14. Amir Or - Books I Look Through The Monkeys’ Eyes Eqed Publishers, Tel Aviv 1987 Faces Am Oved Publishers, Tel Aviv 1991 Ransoming The DeadBitan Publishers, Tel Aviv 1994 So!Hakkibutz Hameuchad Publishing House, Tel Aviv 1995 Poem Hakkibutz Hameuchad Publishing House, Tel Aviv 1996 Day Hakkibutz Hameuchad / Tag publishers, Tel Aviv 1998 The Song of Tahira Hargol Publishers, Tel Aviv 2001 The Museum Of TimeEnglish / Hebrew Hakkibutz Hameuchad, Tel Aviv Arc, Manchester2007 In translation Poetry is a Criminal GirlArabic, Faradis publishers, Paris 1995 MiracleEnglish/Hebrew, Poetry Ireland, Dublin 1998 Drowning, He Breathes Living WaterMacedonian, the Pleiades Series of the SPE International Festival, 2000 Language SaysEnglish, Poetry Miscellaneous, Chattanooga USA, 2001 PoemEnglish, Dedalus Press, Dublin 2004 DayEnglish, Dedalus Press, Dublin 2006 Let's Speak YouRomanian/Hebrew, Poem and selected, Vinea Press, Bucharest 2006 PoemPolish, Portret Publishers, Olsztyn 2006

  15. AMIR OR ON THE WEB English http://israel.poetryinternational.org/cwolk/view/25662 http://www.poetrylifeandtimes.com/poetnewsJan01.html http://www.poetrylifeandtimes.com/poetnewsFeb01.html http://www.eurozine.com/article/1999-11-02-anthology4-en.html http://www.eurozine.com/article/1999-11-02-or-en.html http://www.traktor.cz/trafika/amiror.html http://www.newropeans-magazine.org/index.php?option=com_content&task=view&id=1522&Itemid=88 http://www.poetrylifeandtimes.com/poetnewsFeb01.html http://www.mfa.gov.il/MFA/MFAArchive/2000_2009/2003/5/Hebrew%20Poetry%20in%20the%20New%20Millennium http://www.ithl.org.il/authors.html http://motherbird.com/AmirOr.html http://www.eurozine.com/article/1999-11-02-anthology4-en.html http://www.eurozine.com/partner/helicon/selfdescription.html http://www.artvilla.com/mair/ormenu.html http://www.e-mago.co.il/e-magazine/asotsosiiitlfy-eles.html http://www.csmonitor.com/2004/0810/p11s02-legn.html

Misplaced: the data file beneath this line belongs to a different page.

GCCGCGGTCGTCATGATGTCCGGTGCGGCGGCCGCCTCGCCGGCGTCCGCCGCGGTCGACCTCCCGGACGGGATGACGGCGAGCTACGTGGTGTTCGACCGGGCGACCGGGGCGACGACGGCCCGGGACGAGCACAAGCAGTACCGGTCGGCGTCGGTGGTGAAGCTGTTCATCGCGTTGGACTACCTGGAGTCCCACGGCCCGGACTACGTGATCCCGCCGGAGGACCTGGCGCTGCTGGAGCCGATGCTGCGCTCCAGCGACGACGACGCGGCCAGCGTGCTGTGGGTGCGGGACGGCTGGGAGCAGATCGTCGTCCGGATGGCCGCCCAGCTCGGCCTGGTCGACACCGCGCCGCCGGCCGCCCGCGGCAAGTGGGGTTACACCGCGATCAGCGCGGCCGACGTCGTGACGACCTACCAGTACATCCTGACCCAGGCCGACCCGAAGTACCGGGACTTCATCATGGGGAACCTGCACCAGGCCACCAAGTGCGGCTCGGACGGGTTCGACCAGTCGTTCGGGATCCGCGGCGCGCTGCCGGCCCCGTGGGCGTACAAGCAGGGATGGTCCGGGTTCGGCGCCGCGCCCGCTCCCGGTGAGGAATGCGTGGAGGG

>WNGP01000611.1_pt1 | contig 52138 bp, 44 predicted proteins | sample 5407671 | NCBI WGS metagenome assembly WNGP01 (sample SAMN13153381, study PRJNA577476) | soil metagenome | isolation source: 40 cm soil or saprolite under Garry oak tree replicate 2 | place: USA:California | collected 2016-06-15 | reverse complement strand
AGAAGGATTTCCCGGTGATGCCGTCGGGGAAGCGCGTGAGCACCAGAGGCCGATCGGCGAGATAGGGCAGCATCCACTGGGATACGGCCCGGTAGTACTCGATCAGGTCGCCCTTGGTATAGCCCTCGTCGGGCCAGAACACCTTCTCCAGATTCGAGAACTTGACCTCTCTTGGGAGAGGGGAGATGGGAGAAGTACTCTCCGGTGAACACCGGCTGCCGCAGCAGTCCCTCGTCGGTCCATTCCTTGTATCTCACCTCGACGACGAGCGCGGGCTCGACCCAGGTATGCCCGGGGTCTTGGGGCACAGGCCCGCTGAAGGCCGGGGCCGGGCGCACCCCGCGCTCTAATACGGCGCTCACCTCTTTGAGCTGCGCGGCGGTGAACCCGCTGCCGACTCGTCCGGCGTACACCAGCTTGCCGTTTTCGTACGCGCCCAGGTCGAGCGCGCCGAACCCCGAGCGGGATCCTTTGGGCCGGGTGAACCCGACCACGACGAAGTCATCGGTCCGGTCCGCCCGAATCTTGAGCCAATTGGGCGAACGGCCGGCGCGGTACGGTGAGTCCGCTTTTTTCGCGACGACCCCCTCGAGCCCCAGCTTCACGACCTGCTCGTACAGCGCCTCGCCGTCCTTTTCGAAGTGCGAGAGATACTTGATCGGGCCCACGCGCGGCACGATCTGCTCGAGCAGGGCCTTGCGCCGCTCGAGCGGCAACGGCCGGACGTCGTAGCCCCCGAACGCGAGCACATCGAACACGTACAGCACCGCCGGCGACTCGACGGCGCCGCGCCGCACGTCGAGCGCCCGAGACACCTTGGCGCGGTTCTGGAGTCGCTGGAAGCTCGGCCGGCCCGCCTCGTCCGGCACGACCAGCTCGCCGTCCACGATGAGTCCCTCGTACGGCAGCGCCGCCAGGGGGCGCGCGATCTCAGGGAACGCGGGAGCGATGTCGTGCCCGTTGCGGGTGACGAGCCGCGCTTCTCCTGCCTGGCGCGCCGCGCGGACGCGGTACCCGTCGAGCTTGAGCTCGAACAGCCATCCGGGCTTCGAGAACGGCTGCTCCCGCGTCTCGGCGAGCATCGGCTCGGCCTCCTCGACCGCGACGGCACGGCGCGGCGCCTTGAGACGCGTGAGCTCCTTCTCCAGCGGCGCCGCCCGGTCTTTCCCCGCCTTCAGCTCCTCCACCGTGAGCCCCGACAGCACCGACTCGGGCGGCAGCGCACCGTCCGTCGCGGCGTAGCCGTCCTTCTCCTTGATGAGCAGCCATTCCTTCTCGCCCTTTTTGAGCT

16. AMIR OR ON THE WEB Japanese http://www.geocities.co.jp/Bookend/2240/amirpoem.html http://www.geocities.co.jp/Bookend/2240/amir.home.html German http://www.neuesirene.de/12or.htm Macedonian http://www.blesok.com.mk/tekst.asp?lang=mac&tekst=193&str=5 Russian http://www.plexus.org.il/texts/or_comp.htm http://www.il4u.org.il/ariel/ariel29/poems.htm Slovak http://www.ssn.sk/ar/oramirtext.htm Greek http://www.enet.gr/online/online_text?c=113&id=32296632 Write to me: Amir Or Thank you for watching

More Related